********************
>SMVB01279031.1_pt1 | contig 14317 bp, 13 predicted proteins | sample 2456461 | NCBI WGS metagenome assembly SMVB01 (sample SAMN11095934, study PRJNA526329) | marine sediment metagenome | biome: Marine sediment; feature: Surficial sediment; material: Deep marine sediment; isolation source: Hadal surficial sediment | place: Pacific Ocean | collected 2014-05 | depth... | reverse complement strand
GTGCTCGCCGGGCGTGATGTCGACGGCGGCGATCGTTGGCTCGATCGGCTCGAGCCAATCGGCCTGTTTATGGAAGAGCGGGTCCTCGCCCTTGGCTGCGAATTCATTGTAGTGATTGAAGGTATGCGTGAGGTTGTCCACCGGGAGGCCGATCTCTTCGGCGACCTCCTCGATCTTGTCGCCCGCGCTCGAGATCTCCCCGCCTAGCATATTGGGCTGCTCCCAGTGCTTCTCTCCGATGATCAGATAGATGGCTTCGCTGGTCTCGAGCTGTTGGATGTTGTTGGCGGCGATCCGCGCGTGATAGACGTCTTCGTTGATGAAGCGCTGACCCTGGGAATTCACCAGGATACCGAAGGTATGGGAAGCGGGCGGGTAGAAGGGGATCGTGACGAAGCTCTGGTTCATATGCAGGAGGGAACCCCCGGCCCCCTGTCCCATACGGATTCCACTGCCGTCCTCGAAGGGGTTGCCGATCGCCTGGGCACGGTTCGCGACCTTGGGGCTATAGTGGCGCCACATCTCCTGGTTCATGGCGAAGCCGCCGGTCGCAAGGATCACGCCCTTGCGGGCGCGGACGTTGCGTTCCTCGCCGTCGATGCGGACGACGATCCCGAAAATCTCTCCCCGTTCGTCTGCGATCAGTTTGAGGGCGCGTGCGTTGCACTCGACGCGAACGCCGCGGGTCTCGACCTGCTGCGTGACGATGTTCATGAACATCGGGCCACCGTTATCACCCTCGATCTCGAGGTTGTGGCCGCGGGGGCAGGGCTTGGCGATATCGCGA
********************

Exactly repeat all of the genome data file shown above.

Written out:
>SMVB01279031.1_pt1 | contig 14317 bp, 13 predicted proteins | sample 2456461 | NCBI WGS metagenome assembly SMVB01 (sample SAMN11095934, study PRJNA526329) | marine sediment metagenome | biome: Marine sediment; feature: Surficial sediment; material: Deep marine sediment; isolation source: Hadal surficial sediment | place: Pacific Ocean | collected 2014-05 | depth... | reverse complement strand
GTGCTCGCCGGGCGTGATGTCGACGGCGGCGATCGTTGGCTCGATCGGCTCGAGCCAATCGGCCTGTTTATGGAAGAGCGGGTCCTCGCCCTTGGCTGCGAATTCATTGTAGTGATTGAAGGTATGCGTGAGGTTGTCCACCGGGAGGCCGATCTCTTCGGCGACCTCCTCGATCTTGTCGCCCGCGCTCGAGATCTCCCCGCCTAGCATATTGGGCTGCTCCCAGTGCTTCTCTCCGATGATCAGATAGATGGCTTCGCTGGTCTCGAGCTGTTGGATGTTGTTGGCGGCGATCCGCGCGTGATAGACGTCTTCGTTGATGAAGCGCTGACCCTGGGAATTCACCAGGATACCGAAGGTATGGGAAGCGGGCGGGTAGAAGGGGATCGTGACGAAGCTCTGGTTCATATGCAGGAGGGAACCCCCGGCCCCCTGTCCCATACGGATTCCACTGCCGTCCTCGAAGGGGTTGCCGATCGCCTGGGCACGGTTCGCGACCTTGGGGCTATAGTGGCGCCACATCTCCTGGTTCATGGCGAAGCCGCCGGTCGCAAGGATCACGCCCTTGCGGGCGCGGACGTTGCGTTCCTCGCCGTCGATGCGGACGACGATCCCGAAAATCTCTCCCCGTTCGTCTGCGATCAGTTTGAGGGCGCGTGCGTTGCACTCGACGCGAACGCCGCGGGTCTCGACCTGCTGCGTGACGATGTTCATGAACATCGGGCCACCGTTATCACCCTCGATCTCGAGGTTGTGGCCGCGGGGGCAGGGCTTGGCGATATCGCGA